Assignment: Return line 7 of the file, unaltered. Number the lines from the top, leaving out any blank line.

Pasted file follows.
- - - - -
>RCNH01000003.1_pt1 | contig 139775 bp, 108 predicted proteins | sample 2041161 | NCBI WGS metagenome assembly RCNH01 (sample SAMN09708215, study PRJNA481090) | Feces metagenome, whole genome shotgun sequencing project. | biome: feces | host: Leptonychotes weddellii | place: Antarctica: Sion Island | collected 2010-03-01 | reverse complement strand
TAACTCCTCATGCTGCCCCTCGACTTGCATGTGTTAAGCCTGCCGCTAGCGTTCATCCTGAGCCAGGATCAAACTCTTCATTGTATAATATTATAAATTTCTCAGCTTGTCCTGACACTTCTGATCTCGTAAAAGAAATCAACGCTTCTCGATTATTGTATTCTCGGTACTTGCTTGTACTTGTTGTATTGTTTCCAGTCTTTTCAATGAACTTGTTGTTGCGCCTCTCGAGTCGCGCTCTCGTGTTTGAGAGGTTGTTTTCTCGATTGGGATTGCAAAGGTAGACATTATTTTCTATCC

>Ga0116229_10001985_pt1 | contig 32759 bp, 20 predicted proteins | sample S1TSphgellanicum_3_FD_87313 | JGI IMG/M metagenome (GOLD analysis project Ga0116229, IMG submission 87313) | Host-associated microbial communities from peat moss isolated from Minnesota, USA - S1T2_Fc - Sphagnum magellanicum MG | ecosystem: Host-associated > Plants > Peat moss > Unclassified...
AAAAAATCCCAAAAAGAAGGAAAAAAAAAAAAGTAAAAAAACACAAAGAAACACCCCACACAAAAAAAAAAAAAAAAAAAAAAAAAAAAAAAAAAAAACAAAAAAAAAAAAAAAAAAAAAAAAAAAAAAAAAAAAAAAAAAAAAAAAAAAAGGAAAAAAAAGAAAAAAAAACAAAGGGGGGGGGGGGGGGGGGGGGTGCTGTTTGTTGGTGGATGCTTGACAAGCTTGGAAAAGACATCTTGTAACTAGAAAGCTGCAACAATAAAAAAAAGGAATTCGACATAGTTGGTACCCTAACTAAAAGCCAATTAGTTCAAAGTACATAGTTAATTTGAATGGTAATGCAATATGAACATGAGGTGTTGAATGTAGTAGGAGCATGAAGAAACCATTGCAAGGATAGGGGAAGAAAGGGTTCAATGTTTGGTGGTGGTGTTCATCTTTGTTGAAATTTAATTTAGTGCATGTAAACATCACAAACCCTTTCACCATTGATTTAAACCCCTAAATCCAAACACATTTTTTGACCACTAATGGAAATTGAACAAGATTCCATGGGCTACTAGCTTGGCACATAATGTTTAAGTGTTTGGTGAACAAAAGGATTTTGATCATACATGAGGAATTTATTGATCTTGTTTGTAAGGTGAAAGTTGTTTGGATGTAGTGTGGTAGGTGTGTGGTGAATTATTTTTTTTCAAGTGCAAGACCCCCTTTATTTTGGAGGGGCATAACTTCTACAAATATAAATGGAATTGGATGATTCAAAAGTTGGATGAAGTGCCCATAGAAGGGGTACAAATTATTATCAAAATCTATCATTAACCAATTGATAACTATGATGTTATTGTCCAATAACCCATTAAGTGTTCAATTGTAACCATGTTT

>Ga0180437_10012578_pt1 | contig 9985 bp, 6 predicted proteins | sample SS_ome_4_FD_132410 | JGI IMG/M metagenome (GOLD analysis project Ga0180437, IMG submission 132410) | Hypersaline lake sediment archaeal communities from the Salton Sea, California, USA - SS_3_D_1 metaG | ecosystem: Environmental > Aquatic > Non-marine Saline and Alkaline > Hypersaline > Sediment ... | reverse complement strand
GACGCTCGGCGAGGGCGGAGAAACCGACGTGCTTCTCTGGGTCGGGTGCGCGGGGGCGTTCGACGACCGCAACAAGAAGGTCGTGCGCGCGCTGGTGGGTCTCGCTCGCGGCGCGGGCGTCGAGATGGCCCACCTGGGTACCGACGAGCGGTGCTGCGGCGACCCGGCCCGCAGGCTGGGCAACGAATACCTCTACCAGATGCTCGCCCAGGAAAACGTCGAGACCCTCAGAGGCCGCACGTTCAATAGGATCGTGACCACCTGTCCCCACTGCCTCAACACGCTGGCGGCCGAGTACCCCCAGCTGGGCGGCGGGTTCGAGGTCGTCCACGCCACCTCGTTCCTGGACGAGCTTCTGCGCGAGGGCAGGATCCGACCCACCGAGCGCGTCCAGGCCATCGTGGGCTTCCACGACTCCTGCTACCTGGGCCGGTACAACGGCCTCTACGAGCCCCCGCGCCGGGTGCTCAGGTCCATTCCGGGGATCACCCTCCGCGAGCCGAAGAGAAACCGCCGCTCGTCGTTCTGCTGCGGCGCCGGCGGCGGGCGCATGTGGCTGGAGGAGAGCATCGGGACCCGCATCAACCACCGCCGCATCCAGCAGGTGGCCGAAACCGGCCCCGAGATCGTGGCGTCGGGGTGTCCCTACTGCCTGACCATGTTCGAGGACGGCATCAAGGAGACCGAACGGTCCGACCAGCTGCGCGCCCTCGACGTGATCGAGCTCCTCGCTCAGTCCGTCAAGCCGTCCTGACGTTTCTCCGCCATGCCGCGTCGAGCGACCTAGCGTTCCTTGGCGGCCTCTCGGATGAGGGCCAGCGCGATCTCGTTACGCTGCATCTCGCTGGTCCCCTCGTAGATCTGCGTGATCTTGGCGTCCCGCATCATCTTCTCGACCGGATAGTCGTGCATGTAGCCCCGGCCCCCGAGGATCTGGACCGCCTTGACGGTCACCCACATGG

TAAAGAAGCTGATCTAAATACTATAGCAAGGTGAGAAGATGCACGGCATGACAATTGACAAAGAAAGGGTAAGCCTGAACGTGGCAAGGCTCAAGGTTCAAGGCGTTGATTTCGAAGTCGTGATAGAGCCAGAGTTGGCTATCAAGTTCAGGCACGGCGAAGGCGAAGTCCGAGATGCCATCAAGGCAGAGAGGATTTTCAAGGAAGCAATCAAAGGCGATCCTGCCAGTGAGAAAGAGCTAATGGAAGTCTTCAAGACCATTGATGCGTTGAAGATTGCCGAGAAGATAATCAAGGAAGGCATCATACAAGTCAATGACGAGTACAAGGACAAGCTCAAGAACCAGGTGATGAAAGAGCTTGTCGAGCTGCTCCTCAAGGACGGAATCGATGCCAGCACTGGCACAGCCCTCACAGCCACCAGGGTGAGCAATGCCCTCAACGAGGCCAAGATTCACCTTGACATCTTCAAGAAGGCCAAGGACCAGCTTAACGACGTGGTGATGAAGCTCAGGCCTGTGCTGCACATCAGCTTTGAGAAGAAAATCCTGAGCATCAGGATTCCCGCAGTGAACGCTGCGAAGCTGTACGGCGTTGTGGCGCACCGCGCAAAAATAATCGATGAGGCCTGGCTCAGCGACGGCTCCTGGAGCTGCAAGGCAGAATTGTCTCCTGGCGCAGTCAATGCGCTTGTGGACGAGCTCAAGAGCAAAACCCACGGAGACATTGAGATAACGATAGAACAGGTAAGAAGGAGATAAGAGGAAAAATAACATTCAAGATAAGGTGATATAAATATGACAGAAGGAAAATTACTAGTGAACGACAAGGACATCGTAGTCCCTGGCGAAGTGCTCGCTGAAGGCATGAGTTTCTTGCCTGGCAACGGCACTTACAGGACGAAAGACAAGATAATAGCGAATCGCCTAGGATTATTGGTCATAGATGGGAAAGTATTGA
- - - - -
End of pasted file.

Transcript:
TAAAGAAGCTGATCTAAATACTATAGCAAGGTGAGAAGATGCACGGCATGACAATTGACAAAGAAAGGGTAAGCCTGAACGTGGCAAGGCTCAAGGTTCAAGGCGTTGATTTCGAAGTCGTGATAGAGCCAGAGTTGGCTATCAAGTTCAGGCACGGCGAAGGCGAAGTCCGAGATGCCATCAAGGCAGAGAGGATTTTCAAGGAAGCAATCAAAGGCGATCCTGCCAGTGAGAAAGAGCTAATGGAAGTCTTCAAGACCATTGATGCGTTGAAGATTGCCGAGAAGATAATCAAGGAAGGCATCATACAAGTCAATGACGAGTACAAGGACAAGCTCAAGAACCAGGTGATGAAAGAGCTTGTCGAGCTGCTCCTCAAGGACGGAATCGATGCCAGCACTGGCACAGCCCTCACAGCCACCAGGGTGAGCAATGCCCTCAACGAGGCCAAGATTCACCTTGACATCTTCAAGAAGGCCAAGGACCAGCTTAACGACGTGGTGATGAAGCTCAGGCCTGTGCTGCACATCAGCTTTGAGAAGAAAATCCTGAGCATCAGGATTCCCGCAGTGAACGCTGCGAAGCTGTACGGCGTTGTGGCGCACCGCGCAAAAATAATCGATGAGGCCTGGCTCAGCGACGGCTCCTGGAGCTGCAAGGCAGAATTGTCTCCTGGCGCAGTCAATGCGCTTGTGGACGAGCTCAAGAGCAAAACCCACGGAGACATTGAGATAACGATAGAACAGGTAAGAAGGAGATAAGAGGAAAAATAACATTCAAGATAAGGTGATATAAATATGACAGAAGGAAAATTACTAGTGAACGACAAGGACATCGTAGTCCCTGGCGAAGTGCTCGCTGAAGGCATGAGTTTCTTGCCTGGCAACGGCACTTACAGGACGAAAGACAAGATAATAGCGAATCGCCTAGGATTATTGGTCATAGATGGGAAAGTATTGA